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The Trade Desk stock drops 20% in two days after Google clarifies ad-tracking policy

The Work Desk rings The Nasdaq Stock Market closing bell in celebration of its September 2016 IPO.

Source: Nasdaq

Ad tech proprietorship The Trade Desk stock has dropped 20% since Tuesday’s close, after Google issued its latest counsel Wednesday on its promise not to use technologies that track people individually across the internet.

The Trade Desk’s shares strike down 8% Thursday, building off of a drop Wednesday to a total of 20.4% lower than Tuesday’s close.

The Trade Desk’s technology steals brands and agencies reach targeted audiences across media formats and devices. The company has also led the formation of Fused ID 2.0, which will rely on email addresses as the basis for unique identifiers to help target ads at individuals. (The email talk ti themselves are obscured.) The Trade Desk has painted the identifier as a superior alternative to cookies, which Google plans to bring to a stop supporting in its Chrome browser by 2022.

But Google’s post Wednesday warned against solutions “like PII graphs based on individual’s email addresses.” The post said, “We don’t believe these solutions will meet rising consumer expectations for retreat, nor will they stand up to rapidly evolving regulatory restrictions, and therefore aren’t a sustainable long term investment.”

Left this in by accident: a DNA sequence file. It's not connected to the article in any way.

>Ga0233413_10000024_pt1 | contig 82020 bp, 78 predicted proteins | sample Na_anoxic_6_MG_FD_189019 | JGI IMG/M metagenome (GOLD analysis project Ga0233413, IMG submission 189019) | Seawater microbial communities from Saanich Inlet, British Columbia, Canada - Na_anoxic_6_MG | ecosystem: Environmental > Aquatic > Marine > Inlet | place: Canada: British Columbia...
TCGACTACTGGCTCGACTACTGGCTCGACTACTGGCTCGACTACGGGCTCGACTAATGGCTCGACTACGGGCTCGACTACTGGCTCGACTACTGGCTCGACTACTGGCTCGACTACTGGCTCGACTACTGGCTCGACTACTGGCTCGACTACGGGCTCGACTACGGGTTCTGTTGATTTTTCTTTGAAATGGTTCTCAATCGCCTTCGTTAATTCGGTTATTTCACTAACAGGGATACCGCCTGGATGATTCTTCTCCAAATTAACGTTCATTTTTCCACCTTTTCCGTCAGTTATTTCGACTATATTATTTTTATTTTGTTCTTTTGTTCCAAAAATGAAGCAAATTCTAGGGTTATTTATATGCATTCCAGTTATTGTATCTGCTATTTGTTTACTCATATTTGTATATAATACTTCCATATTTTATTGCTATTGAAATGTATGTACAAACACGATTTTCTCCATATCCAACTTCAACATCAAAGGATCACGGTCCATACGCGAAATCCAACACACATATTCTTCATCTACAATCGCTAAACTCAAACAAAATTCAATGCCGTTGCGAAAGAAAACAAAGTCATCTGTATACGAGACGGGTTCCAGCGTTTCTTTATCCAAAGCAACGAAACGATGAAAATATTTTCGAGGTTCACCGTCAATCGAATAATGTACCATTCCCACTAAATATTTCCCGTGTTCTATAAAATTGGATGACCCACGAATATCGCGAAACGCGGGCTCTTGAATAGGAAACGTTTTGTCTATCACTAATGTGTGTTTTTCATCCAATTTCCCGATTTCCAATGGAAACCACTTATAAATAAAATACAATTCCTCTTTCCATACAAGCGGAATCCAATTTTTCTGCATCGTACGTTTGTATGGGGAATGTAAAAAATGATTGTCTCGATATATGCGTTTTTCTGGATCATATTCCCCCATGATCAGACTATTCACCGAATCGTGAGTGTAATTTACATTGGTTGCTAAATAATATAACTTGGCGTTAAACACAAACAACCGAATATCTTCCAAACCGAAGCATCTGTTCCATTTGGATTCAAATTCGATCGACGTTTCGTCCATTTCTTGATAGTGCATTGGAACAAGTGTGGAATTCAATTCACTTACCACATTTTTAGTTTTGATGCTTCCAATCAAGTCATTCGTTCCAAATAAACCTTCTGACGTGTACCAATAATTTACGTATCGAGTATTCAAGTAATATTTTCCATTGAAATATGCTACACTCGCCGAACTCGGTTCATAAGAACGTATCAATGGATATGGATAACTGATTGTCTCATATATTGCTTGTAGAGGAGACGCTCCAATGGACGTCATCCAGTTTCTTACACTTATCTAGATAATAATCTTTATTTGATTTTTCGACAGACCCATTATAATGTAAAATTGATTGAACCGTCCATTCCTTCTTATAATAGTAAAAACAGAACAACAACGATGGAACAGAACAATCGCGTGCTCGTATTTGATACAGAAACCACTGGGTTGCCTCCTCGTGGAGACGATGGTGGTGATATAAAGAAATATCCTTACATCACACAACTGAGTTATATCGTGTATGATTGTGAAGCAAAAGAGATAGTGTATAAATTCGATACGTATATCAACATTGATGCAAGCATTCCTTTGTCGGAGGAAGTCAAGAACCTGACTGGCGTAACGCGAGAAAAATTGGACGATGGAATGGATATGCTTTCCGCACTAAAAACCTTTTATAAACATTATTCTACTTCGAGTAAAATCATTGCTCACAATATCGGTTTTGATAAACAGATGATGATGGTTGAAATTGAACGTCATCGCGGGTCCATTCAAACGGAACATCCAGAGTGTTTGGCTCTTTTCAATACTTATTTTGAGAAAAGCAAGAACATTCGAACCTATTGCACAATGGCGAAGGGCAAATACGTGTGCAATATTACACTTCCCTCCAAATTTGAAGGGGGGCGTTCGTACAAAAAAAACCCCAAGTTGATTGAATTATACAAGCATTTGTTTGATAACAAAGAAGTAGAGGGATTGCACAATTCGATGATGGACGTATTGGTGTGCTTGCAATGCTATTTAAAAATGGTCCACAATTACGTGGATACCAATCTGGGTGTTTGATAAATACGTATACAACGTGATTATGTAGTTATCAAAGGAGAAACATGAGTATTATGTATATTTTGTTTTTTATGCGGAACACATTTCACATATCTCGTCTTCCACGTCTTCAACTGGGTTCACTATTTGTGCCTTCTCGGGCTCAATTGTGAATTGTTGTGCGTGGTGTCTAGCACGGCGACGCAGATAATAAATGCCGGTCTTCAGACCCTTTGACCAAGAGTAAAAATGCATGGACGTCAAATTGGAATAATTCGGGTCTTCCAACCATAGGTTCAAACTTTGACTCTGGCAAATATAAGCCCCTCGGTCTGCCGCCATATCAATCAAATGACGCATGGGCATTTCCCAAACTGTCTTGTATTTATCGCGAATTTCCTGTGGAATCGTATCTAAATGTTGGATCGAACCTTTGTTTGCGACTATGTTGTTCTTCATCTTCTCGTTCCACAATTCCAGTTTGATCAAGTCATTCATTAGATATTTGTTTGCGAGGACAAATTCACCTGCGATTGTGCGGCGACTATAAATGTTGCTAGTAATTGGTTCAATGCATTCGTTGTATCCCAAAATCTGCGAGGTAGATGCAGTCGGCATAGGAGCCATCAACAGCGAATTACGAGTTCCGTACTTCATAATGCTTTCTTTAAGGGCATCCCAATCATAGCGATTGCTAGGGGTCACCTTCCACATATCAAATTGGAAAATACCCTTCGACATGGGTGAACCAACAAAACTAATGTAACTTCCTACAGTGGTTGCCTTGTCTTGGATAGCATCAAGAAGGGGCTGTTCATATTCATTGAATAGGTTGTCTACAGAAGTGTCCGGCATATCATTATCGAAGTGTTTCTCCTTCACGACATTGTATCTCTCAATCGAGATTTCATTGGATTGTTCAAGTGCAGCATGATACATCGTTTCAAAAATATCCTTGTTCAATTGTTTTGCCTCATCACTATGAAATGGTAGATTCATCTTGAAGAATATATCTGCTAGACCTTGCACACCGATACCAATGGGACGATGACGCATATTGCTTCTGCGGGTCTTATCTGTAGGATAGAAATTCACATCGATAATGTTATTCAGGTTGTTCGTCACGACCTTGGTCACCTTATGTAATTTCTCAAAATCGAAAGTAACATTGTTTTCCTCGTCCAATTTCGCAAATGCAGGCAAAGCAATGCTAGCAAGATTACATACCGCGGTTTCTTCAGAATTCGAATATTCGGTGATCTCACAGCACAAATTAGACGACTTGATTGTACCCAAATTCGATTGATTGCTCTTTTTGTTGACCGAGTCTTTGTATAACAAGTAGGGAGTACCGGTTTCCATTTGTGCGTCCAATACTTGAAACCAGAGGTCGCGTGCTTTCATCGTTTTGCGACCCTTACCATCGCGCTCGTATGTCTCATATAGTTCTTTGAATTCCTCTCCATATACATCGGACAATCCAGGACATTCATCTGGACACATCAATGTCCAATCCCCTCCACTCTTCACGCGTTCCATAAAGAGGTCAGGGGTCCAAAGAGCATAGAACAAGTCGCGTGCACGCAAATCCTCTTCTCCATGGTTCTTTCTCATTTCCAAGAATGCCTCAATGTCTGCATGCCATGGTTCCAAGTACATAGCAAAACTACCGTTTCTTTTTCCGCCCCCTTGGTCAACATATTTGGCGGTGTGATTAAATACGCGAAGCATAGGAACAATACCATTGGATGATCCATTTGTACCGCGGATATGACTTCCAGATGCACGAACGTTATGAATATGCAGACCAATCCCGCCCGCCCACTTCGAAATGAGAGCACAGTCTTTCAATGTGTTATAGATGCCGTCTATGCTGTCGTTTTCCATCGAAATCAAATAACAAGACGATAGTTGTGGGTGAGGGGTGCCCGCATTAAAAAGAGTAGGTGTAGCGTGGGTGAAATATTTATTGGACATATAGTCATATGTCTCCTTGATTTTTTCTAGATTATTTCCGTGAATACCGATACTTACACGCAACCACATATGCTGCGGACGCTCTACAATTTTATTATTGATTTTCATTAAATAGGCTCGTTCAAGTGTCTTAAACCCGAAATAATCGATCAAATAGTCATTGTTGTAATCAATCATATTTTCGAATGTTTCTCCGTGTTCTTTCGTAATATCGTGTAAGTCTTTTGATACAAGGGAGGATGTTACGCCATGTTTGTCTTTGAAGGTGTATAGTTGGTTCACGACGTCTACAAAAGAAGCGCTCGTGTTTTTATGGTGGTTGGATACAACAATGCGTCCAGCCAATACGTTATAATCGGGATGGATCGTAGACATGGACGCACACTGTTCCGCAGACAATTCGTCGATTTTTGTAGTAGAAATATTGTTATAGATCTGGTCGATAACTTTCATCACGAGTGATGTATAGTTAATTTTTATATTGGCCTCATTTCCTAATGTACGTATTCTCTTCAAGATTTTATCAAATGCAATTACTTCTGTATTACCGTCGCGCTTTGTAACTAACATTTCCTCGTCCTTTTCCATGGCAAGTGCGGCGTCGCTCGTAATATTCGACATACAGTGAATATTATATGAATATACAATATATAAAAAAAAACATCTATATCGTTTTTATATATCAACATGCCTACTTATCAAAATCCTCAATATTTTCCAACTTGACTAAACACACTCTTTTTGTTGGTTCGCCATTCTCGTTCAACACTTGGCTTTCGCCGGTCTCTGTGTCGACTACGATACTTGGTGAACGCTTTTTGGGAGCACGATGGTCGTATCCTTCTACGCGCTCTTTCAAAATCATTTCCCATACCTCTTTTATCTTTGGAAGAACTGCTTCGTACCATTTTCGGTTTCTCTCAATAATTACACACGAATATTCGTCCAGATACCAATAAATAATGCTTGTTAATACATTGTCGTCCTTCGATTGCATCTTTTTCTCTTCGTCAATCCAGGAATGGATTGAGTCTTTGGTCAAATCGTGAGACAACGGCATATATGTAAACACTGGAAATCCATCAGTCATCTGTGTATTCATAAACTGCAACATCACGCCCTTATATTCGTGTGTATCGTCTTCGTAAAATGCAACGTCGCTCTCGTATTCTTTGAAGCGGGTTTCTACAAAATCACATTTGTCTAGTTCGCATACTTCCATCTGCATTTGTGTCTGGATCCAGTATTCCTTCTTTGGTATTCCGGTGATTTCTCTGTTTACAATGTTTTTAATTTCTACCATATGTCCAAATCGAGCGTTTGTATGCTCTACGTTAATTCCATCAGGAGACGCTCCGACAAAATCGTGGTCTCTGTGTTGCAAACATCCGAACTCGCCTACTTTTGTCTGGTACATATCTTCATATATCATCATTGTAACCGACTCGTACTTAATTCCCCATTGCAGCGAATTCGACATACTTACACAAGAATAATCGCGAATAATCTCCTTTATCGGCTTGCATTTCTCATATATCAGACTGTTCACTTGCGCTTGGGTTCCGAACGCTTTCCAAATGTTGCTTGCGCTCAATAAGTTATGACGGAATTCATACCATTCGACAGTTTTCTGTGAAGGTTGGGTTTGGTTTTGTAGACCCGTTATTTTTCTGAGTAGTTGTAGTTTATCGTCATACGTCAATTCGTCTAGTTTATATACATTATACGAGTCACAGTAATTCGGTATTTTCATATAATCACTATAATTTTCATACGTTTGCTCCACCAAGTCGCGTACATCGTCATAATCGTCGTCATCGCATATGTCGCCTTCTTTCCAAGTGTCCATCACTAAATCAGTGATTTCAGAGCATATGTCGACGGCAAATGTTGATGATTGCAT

That’s disposed to casting some doubt for investors in terms of the future of these identifiers.

Google said its post was about how its own ad consequences will work, and that it won’t restrict what third parties do within Chrome for now. But Google could theoretically circumscribe that activity on Chrome in the future. 

KeyBanc analysts said in a note that restricting alternative identifiers from Google effects would “clearly favor Google over the open Internet, and poses an interesting dilemma for regulators — how should consumer reclusion be balanced against market power?” 

In a blog post Thursday afternoon, The Trade Desk CEO Jeff Green said he’d been respond to dozens of calls about what Google’s post means for his company and the open internet. “Not much has changed,” he set. “But what has changed, will ultimately prove positive.”  

“With this announcement, Google is doubling down on its own oddities, such as search and YouTube and adding bricks to the walls around those properties,” Green wrote. “The trade-off is that Google no longer values fill the bill ads on the rest of the internet as much — certainly not as much as they once did.”

Other ad tech peers have also capture dramatically since the Wednesday morning announcement. PubMatic stock has dropped 27.5%, Magnite is down 21.5%, Viant dissolute 17.2%, LiveRamp is off 14.7%, and Criteo has fallen 7.8% since Tuesday’s close.

The drops also come in a slump in the tech-heavy Nasdaq Composite, which was down more than 2% Thursday afternoon.

Some analysts chance their views on stocks in the sector haven’t changed after the Wednesday post. BMO downgraded LiveRamp, noting it’s “too hot in the pantry,” and also increased its target price on Criteo.

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